Wednesday, March 24, 2010, 3/24/2010 04:16:00 PM

Hu's On First: Three-Day Rio Tinto Criminal Prosecution Concludes - Four Plead Guilty to Accepting Bribes, Verdict Pending

By Todd

The New York Times is reporting that the three-day trial of four employees of the British-Australian mining giant Rio Tinto ended here Wednesday afternoon, but there was no verdict on charges that the group had accepted millions of dollars in bribes from Chinese steel companies and had stolen commercial secrets.

The defendants face 5 to 15 years in prison, if convicted.

A three-judge panel is expected to rule in days or weeks on the high-profile case, which is being closely followed by foreign companies with operations in China.

The four Rio Tinto employees, including Stern Hu, an Australian national, pleaded guilty to accepting money that prosecutors have deemed bribes.

Rio Tinto says it has no evidence its staff engaged in any wrongdoing.

But the confessions Monday, the first day of the trial, complicated a case that began last July, when the authorities in Shanghai detained the four men on suspicion of espionage and harming China’s economic interests under the country’s tough state secrets law.


Lawyers involved in the case have offered often contradictory accounts of what took place in court this week, of who pleaded guilty and whether their clients accepted bribes.

Prosecutors charged the four with receiving about $12 million in bribes.

But lawyers for the defense said their clients had accepted much less and that some of the money was unrelated to Rio Tinto, like a loan used to invest in stocks.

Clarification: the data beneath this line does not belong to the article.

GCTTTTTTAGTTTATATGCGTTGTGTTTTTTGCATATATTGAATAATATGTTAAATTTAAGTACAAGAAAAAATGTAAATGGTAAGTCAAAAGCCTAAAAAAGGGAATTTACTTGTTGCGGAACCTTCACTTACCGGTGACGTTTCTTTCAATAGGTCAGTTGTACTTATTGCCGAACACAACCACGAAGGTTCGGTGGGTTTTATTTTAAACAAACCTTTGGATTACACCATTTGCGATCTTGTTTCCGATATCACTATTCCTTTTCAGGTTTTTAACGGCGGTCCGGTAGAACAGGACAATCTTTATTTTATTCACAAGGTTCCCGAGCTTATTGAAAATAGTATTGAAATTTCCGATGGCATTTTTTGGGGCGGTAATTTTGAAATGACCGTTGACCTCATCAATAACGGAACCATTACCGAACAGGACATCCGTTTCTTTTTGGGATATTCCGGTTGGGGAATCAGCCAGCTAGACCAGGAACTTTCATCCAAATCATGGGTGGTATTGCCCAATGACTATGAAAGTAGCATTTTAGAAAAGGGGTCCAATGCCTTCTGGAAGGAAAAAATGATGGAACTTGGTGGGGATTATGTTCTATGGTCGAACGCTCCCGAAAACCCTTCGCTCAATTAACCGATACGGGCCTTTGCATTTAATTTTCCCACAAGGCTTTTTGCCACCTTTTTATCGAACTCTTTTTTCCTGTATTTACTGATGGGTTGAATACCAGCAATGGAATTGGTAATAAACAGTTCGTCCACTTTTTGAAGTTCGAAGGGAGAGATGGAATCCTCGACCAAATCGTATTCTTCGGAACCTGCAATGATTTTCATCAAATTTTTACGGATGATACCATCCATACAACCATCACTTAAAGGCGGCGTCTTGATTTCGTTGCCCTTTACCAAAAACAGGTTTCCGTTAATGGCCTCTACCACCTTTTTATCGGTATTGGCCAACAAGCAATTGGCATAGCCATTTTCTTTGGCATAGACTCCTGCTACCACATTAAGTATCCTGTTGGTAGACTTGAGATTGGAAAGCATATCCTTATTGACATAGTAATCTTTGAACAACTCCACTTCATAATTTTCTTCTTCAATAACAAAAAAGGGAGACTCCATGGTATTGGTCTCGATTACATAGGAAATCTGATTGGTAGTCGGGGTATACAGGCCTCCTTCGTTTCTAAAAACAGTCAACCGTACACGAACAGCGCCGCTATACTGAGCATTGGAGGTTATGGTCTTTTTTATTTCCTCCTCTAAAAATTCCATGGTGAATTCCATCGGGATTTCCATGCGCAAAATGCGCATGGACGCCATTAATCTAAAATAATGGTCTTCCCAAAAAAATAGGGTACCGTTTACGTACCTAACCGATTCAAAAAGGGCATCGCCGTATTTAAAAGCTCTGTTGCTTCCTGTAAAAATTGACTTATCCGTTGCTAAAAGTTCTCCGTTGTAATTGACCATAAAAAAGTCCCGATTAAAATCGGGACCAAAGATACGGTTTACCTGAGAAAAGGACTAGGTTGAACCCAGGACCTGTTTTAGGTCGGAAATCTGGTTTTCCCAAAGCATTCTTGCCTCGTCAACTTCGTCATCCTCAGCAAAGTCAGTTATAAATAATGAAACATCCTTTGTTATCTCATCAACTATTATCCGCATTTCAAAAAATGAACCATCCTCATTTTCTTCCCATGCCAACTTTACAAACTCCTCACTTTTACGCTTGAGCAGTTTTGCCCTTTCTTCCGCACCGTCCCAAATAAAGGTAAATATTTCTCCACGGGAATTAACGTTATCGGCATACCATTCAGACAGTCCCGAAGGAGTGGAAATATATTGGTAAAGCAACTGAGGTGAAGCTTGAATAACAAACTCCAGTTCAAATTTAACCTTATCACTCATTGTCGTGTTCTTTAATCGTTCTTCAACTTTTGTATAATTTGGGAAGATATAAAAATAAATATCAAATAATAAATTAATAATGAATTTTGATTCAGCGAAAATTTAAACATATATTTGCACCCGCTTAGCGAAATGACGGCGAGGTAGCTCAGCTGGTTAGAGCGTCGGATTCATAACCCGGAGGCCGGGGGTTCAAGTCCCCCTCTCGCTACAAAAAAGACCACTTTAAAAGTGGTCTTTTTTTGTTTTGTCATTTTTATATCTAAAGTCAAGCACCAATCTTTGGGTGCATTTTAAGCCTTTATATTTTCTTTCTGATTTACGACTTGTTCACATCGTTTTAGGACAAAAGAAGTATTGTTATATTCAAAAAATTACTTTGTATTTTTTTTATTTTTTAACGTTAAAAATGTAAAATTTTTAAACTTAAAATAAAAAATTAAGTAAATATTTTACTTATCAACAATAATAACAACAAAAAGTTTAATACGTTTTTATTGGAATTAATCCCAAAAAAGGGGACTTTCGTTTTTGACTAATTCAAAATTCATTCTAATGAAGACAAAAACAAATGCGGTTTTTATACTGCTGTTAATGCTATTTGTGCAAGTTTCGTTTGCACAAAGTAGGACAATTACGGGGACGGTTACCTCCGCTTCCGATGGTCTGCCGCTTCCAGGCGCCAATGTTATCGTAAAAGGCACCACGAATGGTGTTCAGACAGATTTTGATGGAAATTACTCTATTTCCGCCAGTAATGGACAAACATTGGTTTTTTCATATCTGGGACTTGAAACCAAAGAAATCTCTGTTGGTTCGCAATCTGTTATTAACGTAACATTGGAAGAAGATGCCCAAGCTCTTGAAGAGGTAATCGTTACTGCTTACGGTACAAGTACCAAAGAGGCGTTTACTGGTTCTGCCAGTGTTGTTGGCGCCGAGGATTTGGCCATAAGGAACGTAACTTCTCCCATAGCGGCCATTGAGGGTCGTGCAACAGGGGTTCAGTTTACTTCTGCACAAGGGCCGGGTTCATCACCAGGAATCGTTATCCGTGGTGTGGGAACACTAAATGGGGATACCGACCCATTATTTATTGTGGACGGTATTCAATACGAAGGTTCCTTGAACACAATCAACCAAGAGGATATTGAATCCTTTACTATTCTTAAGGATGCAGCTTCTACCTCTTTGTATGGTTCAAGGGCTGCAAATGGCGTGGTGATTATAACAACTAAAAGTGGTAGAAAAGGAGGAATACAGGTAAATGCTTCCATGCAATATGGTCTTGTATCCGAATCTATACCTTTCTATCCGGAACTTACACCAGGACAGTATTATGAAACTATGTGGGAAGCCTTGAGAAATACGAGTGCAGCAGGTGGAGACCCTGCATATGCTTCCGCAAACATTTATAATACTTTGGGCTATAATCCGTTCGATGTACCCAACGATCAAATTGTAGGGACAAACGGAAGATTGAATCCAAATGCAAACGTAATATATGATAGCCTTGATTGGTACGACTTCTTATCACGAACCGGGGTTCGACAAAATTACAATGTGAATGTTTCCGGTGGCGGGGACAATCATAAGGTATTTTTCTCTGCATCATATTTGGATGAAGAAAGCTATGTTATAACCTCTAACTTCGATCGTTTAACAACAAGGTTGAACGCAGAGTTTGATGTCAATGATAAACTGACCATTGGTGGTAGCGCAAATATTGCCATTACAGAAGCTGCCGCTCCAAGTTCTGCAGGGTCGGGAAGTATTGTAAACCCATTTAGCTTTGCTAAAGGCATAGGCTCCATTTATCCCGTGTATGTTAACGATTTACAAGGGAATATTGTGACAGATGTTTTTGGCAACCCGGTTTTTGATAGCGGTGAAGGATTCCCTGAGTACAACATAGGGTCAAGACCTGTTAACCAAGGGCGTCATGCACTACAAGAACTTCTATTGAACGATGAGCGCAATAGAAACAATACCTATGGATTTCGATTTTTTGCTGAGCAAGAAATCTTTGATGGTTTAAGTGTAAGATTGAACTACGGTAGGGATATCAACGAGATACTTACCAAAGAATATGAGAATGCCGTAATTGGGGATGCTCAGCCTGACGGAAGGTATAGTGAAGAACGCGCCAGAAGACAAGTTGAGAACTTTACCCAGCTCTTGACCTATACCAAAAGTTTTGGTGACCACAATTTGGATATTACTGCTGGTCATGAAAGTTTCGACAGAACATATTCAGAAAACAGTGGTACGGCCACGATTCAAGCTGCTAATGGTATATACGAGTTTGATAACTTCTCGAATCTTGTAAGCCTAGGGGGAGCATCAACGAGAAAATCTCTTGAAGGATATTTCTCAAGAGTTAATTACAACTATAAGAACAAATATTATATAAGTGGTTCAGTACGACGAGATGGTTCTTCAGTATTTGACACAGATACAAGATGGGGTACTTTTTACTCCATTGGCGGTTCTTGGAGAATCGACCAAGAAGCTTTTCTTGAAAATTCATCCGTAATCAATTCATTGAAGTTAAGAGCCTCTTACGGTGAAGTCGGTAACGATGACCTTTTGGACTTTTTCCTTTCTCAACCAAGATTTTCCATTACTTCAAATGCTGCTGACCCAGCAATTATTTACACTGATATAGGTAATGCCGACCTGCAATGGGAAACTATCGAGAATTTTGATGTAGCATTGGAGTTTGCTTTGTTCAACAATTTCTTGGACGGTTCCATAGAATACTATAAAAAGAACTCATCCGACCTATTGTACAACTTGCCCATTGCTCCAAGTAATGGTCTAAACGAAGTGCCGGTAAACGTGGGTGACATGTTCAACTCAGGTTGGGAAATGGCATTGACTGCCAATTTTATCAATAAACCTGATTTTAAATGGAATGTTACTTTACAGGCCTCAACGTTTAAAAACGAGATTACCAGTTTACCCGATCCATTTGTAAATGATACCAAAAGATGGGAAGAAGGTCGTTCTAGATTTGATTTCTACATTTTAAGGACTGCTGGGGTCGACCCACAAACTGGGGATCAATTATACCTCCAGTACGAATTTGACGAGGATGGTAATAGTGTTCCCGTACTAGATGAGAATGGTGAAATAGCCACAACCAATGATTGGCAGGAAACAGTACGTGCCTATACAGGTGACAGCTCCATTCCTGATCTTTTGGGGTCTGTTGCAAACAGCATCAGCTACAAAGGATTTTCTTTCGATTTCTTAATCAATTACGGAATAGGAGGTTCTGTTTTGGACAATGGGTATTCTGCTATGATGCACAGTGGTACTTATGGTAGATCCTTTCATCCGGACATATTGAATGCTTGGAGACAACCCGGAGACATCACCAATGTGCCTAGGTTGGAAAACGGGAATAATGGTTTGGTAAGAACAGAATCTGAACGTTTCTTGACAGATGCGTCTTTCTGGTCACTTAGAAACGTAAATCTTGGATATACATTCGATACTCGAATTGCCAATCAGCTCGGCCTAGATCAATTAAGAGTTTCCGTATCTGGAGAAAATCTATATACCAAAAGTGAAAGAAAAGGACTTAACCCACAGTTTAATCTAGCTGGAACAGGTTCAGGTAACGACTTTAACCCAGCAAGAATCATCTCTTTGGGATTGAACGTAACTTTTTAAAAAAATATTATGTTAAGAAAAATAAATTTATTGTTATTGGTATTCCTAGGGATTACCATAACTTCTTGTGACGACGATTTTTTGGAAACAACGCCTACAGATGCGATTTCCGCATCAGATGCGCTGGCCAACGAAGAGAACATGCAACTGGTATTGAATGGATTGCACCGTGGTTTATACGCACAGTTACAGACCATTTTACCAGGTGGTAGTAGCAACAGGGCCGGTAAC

“Liu Caikui pleaded guilty but he said part of the bribe that he was accused of taking was actually commission,” his lawyer, Tao Wuping, said after a court session.

Tom Connor, the Australian consul general in Shanghai, said outside the court Monday that Mr. Hu, one of Rio Tinto’s highest-ranking executives in China, had been accused of two counts of bribery, accepting payments of $147,000 and $790,000.

Mr. Connor said that during the trial, Mr. Hu had “made some admissions” about taking money.
Now, the three judge panel will decide how much time the four Rio employees will serve for pleading guilty to taking at least some money.


The defendants almost certainly face convictions for bribery, but only one pleaded guilty to the more controversial charge that they illegally obtained commercial secrets, a charge that could imply the involvement of their employer, Rio Tinto.

Lawyer Zhang Peihong told The Age the defendant who pleaded guilty was ''definitely not'' Hu. He told another reporter that it was not his own client, Wang Yong, either.


The commercial secrets proceedings are controversial because they were conducted behind closed doors, with Australian diplomat observers refused entry, and because they involve laws that are notoriously vague and inconsistently applied.

Defense lawyer Tao Wuping said the business secrets allegedly stolen by the Rio Tinto employees were straightforward commercial information.

''The case is not as complicated as the public may think,'' he said.

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